A character’s blood pool measures how much vitae the vampire has in his system. The blood pool comprises a number of individual blood points. Each blood point corresponds roughly to onetenth of the blood in an average adult mortal (a pint or one-half liter outside of a human). The maximum number of blood points a vampire may ingest is dictated by his Generation, as is the number of blood points he may spend in a single turn. A vampire with zero blood points in his system is ravenously hungry and likely in the throes of frenzy. More information on the blood pool is available in Chapter Six, under “Using Blood Pool” on p. 268.
Using Blood PoolEdit
Vampires must subtract one blood point from their blood pools every night, whether they rise for the evening or not, as the unnatural magics animating their dead bodies consume the vitae they have taken from their prey. Blood points may also be spent in a variety of ways, and may be replenished only by consuming blood.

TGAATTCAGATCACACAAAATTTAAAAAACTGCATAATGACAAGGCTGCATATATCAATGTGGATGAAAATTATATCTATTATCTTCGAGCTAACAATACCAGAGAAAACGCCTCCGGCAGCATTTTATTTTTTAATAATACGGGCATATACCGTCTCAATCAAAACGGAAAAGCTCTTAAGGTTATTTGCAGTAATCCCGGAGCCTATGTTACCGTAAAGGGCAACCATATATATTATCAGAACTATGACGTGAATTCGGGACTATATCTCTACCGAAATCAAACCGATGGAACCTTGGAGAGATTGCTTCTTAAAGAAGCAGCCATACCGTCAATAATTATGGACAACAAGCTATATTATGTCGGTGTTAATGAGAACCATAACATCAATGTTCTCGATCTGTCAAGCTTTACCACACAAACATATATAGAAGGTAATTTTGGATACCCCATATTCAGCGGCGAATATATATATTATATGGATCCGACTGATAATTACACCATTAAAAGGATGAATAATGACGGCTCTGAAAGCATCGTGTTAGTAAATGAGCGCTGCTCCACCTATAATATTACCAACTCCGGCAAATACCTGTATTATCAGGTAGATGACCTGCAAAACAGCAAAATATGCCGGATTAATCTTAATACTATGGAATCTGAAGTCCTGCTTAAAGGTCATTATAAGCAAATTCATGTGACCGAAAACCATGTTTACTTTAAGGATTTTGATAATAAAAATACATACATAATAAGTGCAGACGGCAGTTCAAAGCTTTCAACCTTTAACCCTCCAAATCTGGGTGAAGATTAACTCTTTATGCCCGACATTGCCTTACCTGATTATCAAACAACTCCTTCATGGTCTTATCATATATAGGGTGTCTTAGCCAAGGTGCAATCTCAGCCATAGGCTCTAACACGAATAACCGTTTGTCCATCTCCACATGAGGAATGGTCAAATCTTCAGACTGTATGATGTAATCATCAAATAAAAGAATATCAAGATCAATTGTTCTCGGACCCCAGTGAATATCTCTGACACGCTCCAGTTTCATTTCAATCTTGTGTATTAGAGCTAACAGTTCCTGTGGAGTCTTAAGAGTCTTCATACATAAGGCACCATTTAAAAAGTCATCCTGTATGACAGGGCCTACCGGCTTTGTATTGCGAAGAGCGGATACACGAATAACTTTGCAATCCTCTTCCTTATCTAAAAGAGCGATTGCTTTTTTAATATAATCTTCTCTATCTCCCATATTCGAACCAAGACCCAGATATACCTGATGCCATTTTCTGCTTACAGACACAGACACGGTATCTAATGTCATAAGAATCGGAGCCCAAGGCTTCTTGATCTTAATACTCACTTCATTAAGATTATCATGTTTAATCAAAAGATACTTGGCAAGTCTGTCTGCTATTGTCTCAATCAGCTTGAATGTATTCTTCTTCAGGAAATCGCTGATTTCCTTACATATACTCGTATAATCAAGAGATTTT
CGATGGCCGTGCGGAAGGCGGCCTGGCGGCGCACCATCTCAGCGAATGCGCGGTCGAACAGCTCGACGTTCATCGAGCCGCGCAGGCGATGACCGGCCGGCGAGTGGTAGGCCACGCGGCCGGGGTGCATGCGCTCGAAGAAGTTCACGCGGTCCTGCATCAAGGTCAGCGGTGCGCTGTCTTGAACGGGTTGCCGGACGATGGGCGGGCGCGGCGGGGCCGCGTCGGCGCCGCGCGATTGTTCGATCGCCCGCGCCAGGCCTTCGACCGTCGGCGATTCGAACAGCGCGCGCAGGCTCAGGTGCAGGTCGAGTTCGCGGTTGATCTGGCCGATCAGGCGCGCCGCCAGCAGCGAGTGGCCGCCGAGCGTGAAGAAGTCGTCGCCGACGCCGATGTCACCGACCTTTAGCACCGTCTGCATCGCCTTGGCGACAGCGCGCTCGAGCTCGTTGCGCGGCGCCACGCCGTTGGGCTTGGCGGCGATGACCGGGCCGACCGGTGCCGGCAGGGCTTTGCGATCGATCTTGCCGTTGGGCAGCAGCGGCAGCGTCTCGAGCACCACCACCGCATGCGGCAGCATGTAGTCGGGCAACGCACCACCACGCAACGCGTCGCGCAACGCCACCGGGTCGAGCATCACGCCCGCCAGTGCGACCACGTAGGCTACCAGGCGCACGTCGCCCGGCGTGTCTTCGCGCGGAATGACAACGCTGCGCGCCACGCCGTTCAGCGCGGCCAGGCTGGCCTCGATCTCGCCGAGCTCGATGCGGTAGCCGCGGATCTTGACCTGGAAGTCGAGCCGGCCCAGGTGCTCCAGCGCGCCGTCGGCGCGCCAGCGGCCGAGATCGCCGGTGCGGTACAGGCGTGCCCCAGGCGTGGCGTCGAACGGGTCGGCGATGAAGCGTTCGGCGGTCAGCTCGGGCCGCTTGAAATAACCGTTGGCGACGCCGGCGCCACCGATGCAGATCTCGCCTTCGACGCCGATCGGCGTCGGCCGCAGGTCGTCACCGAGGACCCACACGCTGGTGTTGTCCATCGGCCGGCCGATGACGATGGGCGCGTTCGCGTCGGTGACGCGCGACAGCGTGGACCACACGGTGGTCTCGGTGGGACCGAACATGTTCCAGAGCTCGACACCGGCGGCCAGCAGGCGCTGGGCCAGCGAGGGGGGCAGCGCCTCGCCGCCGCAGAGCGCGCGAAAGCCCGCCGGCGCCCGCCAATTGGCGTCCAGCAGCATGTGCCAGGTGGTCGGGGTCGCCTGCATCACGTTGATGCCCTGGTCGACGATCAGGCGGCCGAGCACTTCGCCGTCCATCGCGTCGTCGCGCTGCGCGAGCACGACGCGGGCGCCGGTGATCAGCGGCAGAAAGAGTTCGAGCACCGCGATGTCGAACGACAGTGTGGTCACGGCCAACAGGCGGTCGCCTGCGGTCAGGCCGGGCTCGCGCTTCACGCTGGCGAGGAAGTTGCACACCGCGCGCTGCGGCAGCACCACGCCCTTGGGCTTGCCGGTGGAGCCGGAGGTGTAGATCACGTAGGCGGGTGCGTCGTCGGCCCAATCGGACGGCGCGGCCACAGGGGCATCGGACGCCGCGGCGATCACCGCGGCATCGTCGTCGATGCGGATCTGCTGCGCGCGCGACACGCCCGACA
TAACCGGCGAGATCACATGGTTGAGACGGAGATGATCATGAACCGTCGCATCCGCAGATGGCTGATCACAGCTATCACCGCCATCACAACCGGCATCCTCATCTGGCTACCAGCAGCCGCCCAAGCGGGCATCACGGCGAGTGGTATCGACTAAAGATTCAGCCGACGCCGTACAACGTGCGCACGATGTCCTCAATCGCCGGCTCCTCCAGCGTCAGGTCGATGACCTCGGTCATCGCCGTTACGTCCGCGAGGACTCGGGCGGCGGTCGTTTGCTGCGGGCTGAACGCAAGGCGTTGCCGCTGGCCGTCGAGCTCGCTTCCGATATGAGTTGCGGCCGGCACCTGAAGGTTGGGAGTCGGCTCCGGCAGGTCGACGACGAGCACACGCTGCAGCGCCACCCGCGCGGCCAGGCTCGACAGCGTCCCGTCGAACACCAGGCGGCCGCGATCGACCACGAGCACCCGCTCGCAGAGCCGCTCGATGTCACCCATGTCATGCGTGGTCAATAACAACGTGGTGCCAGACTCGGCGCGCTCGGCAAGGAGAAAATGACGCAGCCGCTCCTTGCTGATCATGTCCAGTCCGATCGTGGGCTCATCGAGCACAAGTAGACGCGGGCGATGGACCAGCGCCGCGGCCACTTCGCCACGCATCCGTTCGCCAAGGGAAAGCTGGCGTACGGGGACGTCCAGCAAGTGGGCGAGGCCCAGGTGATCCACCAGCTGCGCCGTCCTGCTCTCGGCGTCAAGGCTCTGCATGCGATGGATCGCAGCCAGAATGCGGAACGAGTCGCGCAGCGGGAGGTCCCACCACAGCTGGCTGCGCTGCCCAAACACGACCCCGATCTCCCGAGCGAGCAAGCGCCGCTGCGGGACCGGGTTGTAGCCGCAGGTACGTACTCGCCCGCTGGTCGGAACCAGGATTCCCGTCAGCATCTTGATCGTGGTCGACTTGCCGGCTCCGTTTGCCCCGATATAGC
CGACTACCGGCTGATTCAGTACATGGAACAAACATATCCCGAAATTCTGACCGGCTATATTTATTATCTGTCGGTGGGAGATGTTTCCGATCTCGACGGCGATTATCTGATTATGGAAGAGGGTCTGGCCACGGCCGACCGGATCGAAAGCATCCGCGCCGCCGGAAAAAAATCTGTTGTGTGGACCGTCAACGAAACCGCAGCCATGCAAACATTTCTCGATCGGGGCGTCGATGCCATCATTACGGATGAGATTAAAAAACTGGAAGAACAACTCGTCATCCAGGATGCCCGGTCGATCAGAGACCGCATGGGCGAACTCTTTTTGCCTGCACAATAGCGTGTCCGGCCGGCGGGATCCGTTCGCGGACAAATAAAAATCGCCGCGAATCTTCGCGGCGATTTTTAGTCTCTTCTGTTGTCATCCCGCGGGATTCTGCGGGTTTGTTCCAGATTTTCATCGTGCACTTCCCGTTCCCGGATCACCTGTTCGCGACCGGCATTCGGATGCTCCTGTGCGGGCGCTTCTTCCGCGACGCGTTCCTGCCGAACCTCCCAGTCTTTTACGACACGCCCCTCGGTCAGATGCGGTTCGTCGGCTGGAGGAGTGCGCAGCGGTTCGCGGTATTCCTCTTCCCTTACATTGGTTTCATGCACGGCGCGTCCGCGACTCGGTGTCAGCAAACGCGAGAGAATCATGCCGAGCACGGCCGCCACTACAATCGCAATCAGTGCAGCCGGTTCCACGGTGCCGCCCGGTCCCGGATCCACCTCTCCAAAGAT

Blood pool also affects Self-Control (or Instinct) rolls, which come into play when a character’s frenzy becomes imminent. A player may never roll more dice for a Self-Control or Instinct roll than the character has blood pool. For example, if a character has only two blood points left, her player may roll only two dice for a Self-Control roll, even if the character’s Self- Control rating is 4. Voracious vampires just don’t fight the Beast very well.
Spending Blood PoolEdit
As previously mentioned, every vampire expends one blood point each night when she awakens, whether or not she actually goes out and about. Characters may also use blood points in a variety of other ways. A vampire may spend only a certain number of blood points per turn; this number is dependent on the vampire’s Generation. See the Generation chart (p. 270) to determine this number.